Rolls-Royce Taps New Technology To Support High Engine Utilization

Sam Fried

The Covid pandemic has severely dented airline flight activity and the associated aftermarket for maintaining aircraft, but the situation in the business aviation sector is far more positive, according to Rolls-Royce. The engine manufacturer reports business aircraft flight hours as being well above pre-pandemic levels, with air charter activity at […]

The Covid pandemic has severely dented airline flight activity and the associated aftermarket for maintaining aircraft, but the situation in the business aviation sector is far more positive, according to Rolls-Royce. The engine manufacturer reports business aircraft flight hours as being well above pre-pandemic levels, with air charter activity at what Andy Robinson, senior v-p for business aviation services, described as “an all-time high.”

According to Robinson, at the height of the pandemic business aircraft usage slipped to around 80 percent of 2019 levels before recovering emphatically. “Operators became more proactive in terms of maintenance tasks and our workload increased dramatically to well above anything we’ve ever seen,” he explained. “This put a strain on the system, with our team having to make difficult road trips, living out of hotel rooms and then facing quarantine when they got home.”

There are now around 7,600 turbofans in service on business jets with more than 3,000 customers worldwide, and around 2,600 aircraft are covered by Rolls-Royce’s Corporate Care and Corporate Care Enhanced support packages. These contracts shift all the risk and cost exposure to the manufacturer, including all spare parts, replacement engines, and all aspects of maintenance.

Under the Enhanced program, which was launched in January 2019 and now has 737 customers under contract, Rolls-Royce has extended coverage to the nacelle to include components such as thrust reversers and inlets. “This followed feedback from customers who said that they wanted us to include costs such as troubleshooting hours and oil used during engine changes,” Robinson told AIN. “It also includes corrosion and erosion and I don’t think anyone else covers that.”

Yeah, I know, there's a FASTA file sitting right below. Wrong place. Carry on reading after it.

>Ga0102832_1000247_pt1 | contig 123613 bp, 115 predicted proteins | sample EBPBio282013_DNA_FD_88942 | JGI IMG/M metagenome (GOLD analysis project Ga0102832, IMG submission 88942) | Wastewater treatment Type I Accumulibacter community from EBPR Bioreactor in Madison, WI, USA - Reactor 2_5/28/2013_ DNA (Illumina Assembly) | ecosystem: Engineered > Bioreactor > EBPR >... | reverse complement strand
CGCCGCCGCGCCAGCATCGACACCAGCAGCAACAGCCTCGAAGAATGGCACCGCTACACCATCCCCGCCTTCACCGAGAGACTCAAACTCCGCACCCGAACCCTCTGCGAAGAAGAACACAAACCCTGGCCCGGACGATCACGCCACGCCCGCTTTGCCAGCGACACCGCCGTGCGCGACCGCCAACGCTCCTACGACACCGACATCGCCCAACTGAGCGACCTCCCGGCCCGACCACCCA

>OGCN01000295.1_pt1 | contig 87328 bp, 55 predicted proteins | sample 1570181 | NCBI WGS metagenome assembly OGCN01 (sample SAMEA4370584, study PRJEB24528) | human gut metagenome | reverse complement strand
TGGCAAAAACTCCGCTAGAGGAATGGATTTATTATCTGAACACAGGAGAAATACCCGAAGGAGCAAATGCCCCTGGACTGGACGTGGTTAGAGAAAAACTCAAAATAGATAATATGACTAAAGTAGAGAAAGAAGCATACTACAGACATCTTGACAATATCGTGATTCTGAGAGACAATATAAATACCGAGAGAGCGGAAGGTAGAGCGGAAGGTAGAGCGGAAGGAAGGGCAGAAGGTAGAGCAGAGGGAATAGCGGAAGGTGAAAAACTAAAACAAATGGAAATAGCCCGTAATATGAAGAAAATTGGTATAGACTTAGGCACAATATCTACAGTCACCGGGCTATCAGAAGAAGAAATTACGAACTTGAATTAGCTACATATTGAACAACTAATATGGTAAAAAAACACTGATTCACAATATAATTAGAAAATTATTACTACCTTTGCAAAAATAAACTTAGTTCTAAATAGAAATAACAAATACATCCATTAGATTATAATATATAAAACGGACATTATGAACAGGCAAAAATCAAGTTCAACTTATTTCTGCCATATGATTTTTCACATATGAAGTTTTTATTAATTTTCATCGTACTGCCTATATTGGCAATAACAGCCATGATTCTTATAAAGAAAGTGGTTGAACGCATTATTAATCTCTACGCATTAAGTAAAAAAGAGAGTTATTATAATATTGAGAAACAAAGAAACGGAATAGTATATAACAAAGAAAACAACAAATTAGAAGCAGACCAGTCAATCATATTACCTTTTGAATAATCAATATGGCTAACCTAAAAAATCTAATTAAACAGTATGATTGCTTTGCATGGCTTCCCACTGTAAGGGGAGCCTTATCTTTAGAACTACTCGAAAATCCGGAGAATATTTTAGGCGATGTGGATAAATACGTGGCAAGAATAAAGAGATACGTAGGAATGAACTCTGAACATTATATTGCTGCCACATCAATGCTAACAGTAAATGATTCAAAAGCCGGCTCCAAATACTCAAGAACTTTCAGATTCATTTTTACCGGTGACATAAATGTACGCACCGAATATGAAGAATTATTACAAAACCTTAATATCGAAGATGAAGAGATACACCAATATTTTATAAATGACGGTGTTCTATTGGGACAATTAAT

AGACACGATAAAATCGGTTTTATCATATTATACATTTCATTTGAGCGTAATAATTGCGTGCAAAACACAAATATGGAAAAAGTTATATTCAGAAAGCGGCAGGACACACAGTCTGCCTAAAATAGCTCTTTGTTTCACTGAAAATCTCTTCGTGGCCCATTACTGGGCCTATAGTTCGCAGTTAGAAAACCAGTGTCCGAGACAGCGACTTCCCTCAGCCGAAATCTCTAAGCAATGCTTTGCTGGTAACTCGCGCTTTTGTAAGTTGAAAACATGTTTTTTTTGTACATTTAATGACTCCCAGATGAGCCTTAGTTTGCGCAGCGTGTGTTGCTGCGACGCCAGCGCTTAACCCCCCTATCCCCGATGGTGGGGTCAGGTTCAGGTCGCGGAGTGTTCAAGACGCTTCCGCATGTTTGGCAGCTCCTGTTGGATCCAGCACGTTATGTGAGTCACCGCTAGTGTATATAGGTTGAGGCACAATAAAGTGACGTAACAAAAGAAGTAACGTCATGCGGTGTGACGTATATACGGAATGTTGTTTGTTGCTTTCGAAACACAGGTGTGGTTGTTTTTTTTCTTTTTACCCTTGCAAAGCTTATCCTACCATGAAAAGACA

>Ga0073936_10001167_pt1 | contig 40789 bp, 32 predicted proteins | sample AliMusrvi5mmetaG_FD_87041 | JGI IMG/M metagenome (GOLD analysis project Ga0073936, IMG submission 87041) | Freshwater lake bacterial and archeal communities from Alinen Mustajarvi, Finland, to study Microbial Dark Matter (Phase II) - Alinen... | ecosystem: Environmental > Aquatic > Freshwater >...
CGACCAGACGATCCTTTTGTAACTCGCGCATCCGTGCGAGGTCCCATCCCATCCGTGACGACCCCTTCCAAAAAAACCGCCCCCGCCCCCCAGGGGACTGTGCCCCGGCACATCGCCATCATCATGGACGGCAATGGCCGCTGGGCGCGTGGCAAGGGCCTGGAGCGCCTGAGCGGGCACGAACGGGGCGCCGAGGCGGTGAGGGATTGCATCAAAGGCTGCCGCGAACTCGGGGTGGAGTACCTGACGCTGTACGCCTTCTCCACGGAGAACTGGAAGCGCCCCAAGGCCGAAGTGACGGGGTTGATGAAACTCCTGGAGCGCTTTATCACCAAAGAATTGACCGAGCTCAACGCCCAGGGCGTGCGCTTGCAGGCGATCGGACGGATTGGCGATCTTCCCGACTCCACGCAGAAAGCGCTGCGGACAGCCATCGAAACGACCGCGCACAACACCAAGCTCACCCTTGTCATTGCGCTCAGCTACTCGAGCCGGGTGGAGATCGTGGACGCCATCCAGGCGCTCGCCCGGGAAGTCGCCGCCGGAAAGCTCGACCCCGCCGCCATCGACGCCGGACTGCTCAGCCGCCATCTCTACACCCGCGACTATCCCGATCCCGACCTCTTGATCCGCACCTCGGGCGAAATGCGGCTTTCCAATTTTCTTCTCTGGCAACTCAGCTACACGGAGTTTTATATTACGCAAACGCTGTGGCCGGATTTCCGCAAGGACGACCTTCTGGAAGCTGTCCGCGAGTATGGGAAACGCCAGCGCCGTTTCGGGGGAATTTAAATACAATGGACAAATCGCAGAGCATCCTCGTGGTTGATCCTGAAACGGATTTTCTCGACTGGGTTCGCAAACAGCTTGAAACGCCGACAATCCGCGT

What operators seem to crave most from the Corporate Care plans is complete certainty over all aspects of maintenance costs. They also get, said Rolls-Royce, a great deal of peace of mind that engines will almost always be operable for flights, with the company currently achieving an averted trip rate of 99.1 percent.

The recent service entry of the Pearl 15 turbofans on Bombardier’s latest Global 5500 and 6500 aircraft has further boosted Rolls-Royce’s installed base. The Pearl 700 is now in flight tests on rival Gulfstream’s G700 model en route to service entry at the end of 2022, in addition to the just-announced Gulfstream G800 set for service entry in 2023. This is set to be followed by the Pearl 10X on the new Dassault Falcon 10X in 2025.

The Pearls come with an engine vibration health and monitoring unit that increases the number of performance parameters tracked from 2,000 on earlier powerplant to over 10,000. “The big advantage is that from one box we can access both of an aircraft’s engines, as well as engine accessories, such as a fuel monitoring unit, and can see when things are starting to fail and fix them early to avoid disruption to trips,” Robinson explained.

One recent innovation that proved its worth during the pandemic was the virtual reality training Rolls-Royce introduced in June 2020. This allowed the manufacturer to train its own customers’ mechanics remotely, using Oculus goggles, handheld controls, and computers.

The company won an AIN TopFlight Award for the use of this VR technology to support engines such as the BR725s on Gulfstream’s G650. Visitors to the NBAA-BACE show will be able to try it out for themselves, with instructors in Las Vegas to run training courses (Booth 1833).

Rolls-Royce also is showcasing its new SAFinity initiative, which is designed to make it easier for operators to meet their commitments to boost the use of sustainable aviation fuel. The service is based on an app that allows customers to verify the fuel burn for each engine time and then buy the amount of SAF required for the planned trip.

While the fuel doesn’t necessarily get pumped into that specific aircraft, Rolls-Royce and partners including Shell will ensure that it does get used, issuing a certificate independently verifying the transaction. “We’re actually buying the SAF, and not just offsets to cover trips,” Robinson explained.

All of the company’s engines can now run on a 50 percent SAF blend. The Pearl 700 has done a full power run on 100 percent SAF and so will be ready when it is available in this concentration.

Meanwhile, Rolls-Royce is stepping up its involvement in the electrification of aviation. The company is developing electric propulsion systems for the VA-X4 eVTOL aircraft being developed by UK startup Vertical Aerospace and also is partnered with Italy’s Tecnam to develop the P-Volt commuter aircraft. This work has prompted Robinson and his team to start thinking about what the maintenance needs will be for electric motors, batteries, and other hardware when it enters service around 2024.

https://www.ainonline.com/aviation-news/business-aviation/2021-10-10/rolls-royce-taps-new-technology-support-high-engine-utilization

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